In the second phase, two Spanish–English translators (native English speakers) worked autonomously with the Spanish translation to create two English versions. After this, an expert committee, who are specialized in PFD and psychometric methods, with these two back-translations and the Spanish-translated version, agreed on the prefinal Spanish version of the PIKQ and on its grammatical and semantic equivalence to the original.
Cognitive interviews were performed in a third phase, to test the comprehensibility. The prefinal Spanish version of PIKQ was provided to 20 native Spanish-speaking women who fulfilled the inclusion criteria (patient or expert group criteria). After filling in the questionnaire, the women were interviewed to determine if they could understand all questions, and the difficulties were identified and corrected. Finally, the final Spanish version of PIKQ was obtained. The study reporting followed the “Strengthening the Reporting of Observational studies in Epidemiology” (STROBE) guidelines.

2.2. Testing Measurement Properties

2.2.1. Participants and Procedure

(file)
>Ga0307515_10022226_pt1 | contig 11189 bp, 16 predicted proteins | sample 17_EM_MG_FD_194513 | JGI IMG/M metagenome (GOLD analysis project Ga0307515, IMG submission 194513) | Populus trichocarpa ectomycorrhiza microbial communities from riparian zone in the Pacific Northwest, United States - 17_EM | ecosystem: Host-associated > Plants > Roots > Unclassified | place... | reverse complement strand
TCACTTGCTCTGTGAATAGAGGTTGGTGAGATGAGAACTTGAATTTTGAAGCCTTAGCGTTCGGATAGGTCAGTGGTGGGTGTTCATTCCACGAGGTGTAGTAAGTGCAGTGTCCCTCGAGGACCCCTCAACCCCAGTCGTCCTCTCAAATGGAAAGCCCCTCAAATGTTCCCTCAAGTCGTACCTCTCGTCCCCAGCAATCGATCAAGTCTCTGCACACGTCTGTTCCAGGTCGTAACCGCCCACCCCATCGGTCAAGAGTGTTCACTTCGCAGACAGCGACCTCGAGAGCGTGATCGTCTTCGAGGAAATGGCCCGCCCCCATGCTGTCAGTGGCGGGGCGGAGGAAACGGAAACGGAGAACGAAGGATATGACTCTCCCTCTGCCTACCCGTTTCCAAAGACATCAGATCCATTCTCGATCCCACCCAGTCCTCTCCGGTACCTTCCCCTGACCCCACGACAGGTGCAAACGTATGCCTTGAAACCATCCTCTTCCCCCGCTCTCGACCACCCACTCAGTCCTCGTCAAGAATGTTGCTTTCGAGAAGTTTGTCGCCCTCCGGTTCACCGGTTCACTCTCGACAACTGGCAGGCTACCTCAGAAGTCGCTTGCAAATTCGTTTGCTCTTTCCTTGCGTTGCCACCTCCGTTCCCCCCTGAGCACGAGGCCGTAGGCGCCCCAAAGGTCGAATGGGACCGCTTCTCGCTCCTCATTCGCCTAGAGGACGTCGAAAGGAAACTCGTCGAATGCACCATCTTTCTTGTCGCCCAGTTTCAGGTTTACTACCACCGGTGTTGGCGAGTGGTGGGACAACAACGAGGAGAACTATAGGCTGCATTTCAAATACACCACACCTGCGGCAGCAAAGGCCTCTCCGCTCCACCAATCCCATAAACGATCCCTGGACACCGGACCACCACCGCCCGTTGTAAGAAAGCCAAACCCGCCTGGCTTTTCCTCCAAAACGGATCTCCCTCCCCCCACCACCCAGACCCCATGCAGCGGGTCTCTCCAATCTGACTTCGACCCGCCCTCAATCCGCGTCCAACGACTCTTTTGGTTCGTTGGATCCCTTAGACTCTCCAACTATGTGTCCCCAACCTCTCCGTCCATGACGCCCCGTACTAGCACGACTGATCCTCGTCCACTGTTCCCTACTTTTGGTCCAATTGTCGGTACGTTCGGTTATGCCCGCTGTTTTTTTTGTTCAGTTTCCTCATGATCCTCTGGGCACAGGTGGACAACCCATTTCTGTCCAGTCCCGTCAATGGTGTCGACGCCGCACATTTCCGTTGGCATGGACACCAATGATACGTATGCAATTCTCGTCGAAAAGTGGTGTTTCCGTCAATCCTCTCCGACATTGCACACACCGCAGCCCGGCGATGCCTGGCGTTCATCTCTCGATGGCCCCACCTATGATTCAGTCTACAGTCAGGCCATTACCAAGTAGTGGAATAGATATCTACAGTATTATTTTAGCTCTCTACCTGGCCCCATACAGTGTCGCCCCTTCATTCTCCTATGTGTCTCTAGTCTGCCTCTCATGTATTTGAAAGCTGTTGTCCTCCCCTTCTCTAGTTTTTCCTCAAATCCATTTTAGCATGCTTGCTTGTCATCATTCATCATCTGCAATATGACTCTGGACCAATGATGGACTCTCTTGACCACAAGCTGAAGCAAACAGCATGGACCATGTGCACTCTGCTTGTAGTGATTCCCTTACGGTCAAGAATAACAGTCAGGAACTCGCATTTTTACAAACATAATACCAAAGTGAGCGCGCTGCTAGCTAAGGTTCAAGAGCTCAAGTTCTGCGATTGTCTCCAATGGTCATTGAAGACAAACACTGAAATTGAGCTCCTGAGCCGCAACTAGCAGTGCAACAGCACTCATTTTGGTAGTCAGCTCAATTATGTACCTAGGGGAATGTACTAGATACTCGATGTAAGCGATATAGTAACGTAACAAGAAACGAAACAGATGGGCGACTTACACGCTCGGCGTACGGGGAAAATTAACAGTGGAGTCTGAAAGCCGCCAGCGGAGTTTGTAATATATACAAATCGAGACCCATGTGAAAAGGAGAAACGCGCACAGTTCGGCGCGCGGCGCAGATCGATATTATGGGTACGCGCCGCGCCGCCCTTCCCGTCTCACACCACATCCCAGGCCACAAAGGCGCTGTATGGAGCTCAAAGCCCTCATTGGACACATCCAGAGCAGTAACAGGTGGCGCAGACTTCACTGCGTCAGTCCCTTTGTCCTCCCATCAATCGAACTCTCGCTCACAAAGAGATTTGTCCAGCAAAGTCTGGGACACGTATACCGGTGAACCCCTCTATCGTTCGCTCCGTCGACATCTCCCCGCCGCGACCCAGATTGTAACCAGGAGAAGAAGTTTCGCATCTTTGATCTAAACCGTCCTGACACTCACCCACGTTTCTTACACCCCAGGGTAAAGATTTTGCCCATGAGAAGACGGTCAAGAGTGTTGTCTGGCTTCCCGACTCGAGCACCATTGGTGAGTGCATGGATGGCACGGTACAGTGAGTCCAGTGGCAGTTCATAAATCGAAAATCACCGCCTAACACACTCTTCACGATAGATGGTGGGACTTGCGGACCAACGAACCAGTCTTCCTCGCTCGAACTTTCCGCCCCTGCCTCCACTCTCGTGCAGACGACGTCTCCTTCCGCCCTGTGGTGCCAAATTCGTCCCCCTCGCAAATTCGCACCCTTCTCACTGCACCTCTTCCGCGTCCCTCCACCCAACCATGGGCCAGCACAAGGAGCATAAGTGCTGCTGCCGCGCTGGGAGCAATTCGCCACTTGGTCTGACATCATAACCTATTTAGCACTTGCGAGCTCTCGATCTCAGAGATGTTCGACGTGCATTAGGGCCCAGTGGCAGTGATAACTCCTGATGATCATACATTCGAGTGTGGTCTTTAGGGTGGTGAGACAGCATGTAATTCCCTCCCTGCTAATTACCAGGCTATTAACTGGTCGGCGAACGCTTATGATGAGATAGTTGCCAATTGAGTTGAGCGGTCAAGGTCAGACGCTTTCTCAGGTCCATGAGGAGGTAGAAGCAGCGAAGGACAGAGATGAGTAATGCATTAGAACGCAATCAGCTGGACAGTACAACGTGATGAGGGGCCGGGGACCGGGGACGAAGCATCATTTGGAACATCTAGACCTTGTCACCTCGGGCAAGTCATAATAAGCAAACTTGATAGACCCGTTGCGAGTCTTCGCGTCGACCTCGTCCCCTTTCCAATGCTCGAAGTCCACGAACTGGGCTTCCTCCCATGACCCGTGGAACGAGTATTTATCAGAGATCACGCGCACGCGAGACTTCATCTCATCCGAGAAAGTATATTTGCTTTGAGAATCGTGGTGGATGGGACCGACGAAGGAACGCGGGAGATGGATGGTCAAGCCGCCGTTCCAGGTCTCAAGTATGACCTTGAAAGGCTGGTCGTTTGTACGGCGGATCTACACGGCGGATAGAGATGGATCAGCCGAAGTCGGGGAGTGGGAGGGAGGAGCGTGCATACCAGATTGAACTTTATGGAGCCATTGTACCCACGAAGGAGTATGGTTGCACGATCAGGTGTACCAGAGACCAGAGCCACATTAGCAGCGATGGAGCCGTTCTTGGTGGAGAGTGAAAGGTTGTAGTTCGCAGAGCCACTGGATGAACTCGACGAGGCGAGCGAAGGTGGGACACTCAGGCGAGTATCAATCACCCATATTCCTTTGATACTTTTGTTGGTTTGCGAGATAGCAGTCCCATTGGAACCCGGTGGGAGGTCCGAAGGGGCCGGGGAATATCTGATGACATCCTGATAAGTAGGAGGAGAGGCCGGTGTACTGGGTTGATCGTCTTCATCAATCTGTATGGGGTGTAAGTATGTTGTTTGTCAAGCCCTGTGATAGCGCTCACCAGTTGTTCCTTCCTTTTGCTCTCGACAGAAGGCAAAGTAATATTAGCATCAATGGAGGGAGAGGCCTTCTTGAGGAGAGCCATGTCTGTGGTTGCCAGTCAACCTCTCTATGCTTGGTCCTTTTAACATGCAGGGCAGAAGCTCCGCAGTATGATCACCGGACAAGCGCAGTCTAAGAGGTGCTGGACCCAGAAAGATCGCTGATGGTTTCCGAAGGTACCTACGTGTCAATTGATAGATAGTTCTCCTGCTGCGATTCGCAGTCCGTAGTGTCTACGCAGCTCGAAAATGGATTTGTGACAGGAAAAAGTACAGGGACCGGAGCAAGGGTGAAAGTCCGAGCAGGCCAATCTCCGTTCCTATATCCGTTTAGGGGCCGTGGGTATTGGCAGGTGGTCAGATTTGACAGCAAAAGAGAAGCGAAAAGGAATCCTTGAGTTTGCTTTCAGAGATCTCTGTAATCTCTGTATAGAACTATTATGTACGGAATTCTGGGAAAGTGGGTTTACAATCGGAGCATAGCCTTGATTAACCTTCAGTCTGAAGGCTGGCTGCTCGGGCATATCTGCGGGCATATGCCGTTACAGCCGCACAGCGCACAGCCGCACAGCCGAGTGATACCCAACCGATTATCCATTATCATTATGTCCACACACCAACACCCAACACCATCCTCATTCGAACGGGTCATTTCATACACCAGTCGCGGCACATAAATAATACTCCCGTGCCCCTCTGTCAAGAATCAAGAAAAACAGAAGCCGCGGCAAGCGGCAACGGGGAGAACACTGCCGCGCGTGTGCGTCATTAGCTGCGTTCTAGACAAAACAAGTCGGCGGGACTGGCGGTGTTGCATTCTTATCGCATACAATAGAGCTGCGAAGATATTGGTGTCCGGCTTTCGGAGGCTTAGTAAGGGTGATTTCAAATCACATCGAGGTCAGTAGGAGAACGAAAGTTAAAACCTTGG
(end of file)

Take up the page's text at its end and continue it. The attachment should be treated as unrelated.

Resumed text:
For the patient group, 147 consecutive women with PFD symptoms who fulfilled the inclusion criteria were recruited at the Women’s Health Research Unit of the University of Alcalá and assessed by physiotherapists of the Physiotherapy in Women’s Health Research Group. These women were informed about the study and were invited to participate, and written informed consent was obtained from all women. The inclusion criteria for the patient group were: female with PFD symptoms, over 18 years of age, being able to read and to understand the Spanish language. For PFD diagnosis, women were subjected to a clinical assessment, which included a physical examination and measured urinary and POP symptoms (symptoms of stress and urinary urgency and symptoms of bulging or feeling something coming down or out of the vagina). Women were excluded if they were employed or students in a medical field, were currently pregnant, or did not have the mental capacity to fill in the questionnaire. For the control group, 128 women were recruited from the 4th year physiotherapy students and professors at Alcalá University and physiotherapists experts in women’s health. The inclusion criteria were: above 18 years of age, being able to read and to understand the Spanish language. Sample size was determined according to the general recommendations of Terwee et al. [21], who recommend a subject-to-item ratio of at least 4:1, with a minimum of 100 subjects.